SAN FRANCISCO – At Citrix Systems’ annual Synergy user conference, the company announced several new products and an extended partnership with McAfee (NYSE:MFE) to enable users to have a more secure virtualized computing environment.
Mark Templeton, president and CEO of Citrix, said through the years, end-user computing styles have changed dramatically. To help meet this need for computing flexibility, he said organizations will need to be able “to move work to a more optimal place,” to give customers more choice in how they want to work, which is something he calls, work shifting.
“Virtual work-styles are all about giving people new ways to work,” he said. “Moving forward, it’s about offering these capabilities to users to do whatever, whenever and wherever. We’ll be in a world where most of us will have a need for a small medium and large screen device, especially with the release of the iPad.”
Templeton says users will use large screen devices for things like creating complex documents and presentations. Medium sized screens will be used for entertainment purposes and to gather information off the Web. Small screens will be used with pocket devices such as smartphones, so users can “snack” on information from the Internet, he added.
With virtual desktops, Templeton says everyday, the company touches 100M people around the world who are using Citrix virtual desktops. With the release of XenDesktop 4 last year, he said this market adoption only accelerated.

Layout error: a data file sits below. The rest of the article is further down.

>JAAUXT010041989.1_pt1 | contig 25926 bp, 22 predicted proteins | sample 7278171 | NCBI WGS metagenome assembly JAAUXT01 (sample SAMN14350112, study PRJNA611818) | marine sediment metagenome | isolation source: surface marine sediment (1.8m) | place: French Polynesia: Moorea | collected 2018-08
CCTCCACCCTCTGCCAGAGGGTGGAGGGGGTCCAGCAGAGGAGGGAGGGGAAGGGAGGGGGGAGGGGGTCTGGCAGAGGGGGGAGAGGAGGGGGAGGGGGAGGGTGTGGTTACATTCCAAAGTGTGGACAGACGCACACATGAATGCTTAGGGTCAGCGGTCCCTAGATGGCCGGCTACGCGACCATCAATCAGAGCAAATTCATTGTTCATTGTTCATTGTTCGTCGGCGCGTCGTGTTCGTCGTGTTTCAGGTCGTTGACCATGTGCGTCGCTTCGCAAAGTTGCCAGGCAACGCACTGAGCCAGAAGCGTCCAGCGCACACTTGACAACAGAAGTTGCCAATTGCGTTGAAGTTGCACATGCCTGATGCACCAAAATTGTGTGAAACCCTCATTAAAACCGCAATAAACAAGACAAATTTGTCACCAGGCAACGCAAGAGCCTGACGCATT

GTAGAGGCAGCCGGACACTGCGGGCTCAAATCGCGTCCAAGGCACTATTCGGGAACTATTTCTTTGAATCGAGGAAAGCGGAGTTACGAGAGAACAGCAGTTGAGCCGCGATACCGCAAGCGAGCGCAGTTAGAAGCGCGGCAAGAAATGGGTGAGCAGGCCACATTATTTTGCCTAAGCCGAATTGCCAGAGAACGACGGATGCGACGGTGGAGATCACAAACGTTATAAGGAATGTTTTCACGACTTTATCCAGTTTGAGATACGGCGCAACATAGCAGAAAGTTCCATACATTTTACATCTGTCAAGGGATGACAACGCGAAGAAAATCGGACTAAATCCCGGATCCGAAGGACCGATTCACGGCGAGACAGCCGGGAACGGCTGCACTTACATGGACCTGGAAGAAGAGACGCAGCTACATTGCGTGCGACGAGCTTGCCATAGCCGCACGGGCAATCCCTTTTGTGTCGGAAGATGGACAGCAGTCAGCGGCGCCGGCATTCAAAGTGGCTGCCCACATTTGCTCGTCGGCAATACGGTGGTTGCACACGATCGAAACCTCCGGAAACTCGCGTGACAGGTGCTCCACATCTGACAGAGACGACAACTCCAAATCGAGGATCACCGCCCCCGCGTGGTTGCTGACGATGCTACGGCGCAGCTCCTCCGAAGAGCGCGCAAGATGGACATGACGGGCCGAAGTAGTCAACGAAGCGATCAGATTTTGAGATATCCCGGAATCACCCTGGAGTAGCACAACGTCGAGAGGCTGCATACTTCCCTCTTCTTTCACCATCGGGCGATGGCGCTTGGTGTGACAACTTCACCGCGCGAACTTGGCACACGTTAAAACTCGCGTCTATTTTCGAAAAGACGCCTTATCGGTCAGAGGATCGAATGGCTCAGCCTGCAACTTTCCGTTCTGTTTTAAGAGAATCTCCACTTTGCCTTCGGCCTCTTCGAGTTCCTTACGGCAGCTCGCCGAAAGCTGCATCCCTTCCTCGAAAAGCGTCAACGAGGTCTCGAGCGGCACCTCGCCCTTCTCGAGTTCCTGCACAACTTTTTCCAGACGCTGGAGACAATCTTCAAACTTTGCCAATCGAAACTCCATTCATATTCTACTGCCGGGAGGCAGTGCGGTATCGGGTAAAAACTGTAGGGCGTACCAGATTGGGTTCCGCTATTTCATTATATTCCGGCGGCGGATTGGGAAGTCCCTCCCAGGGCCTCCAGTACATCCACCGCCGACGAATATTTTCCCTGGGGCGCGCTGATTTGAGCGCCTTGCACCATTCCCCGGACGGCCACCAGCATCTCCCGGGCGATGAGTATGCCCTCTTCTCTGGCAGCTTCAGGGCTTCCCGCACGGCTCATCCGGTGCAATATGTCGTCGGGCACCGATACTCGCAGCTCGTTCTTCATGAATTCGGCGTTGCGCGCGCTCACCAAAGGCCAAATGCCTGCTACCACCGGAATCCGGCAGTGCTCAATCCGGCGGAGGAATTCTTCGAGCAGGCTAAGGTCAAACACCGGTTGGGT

To help further secure desktop virtualization environments, Templeton said the company has expanded its partnership with McAfee so that XenDesktop users can now extend the management of desktop security to virtual environments while using McAfee’s ePolicy Orchestrator. This project, he says is called Management for Optimized Virtual Environments (MOVE), or McAfee’s MOVE platform.
Bryan Barney, executive vice-president of McAfee’s product operations, said the company has created a new line of desktop security applications that will enable a more secure virtualized environment for users.
“We partnered with Citrix nine months ago,” Barney said. “What we’ve done is taken our security applications and built them onto a platform so we can offload them onto a dedicated virtual machine, so the other virtual machines have little overhead cost associated with them. Also, we can now manage when a scan happens and when we run an update. Now, XenDesktop will have security applications that are highly scalable and are easier to manage.”
The security offerings from the partnership are expected to be available sometime in the second half of this year, Barney said.
Citrix also announced the public availability of XenClient yesterday, which is a high-performance, bare-metal hypervisor that allows users to run multiple instances of an operating system, now on laptop devices. Data on the device is automatically backed up in a secure data centre environment whenever the device connects to the Web, therefore eliminating any risk if the laptop were to be lost or stolen. Now users can run multiple virtual machines in a more mobile and secure fashion, that’s apart from the workplace environment. With XenClient, users can install applications, photos and other things on a laptop, or desktop, without having to carry the same device with them all the time, while at the same time, giving them access wherever they may be. XenClient, Templeton said, is optimized for use on Intel vPro based-systems.
To help get customers started, Citrix also announced the immediate availability of its XenClient Express Test Kit, which can be downloaded from the company’s Web site. The test kit includes XenClient bare metal hypervisor (release candidate) and also includes Citrix Receiver, which gives users the ability to create and manage their virtual desktops and apps through a range of devices, including laptops, desktops, the iPad, and the iPhone. Synchronizer is also included in the kit, which enables users to work offline and also syncs the virtual machines when users connect to the network.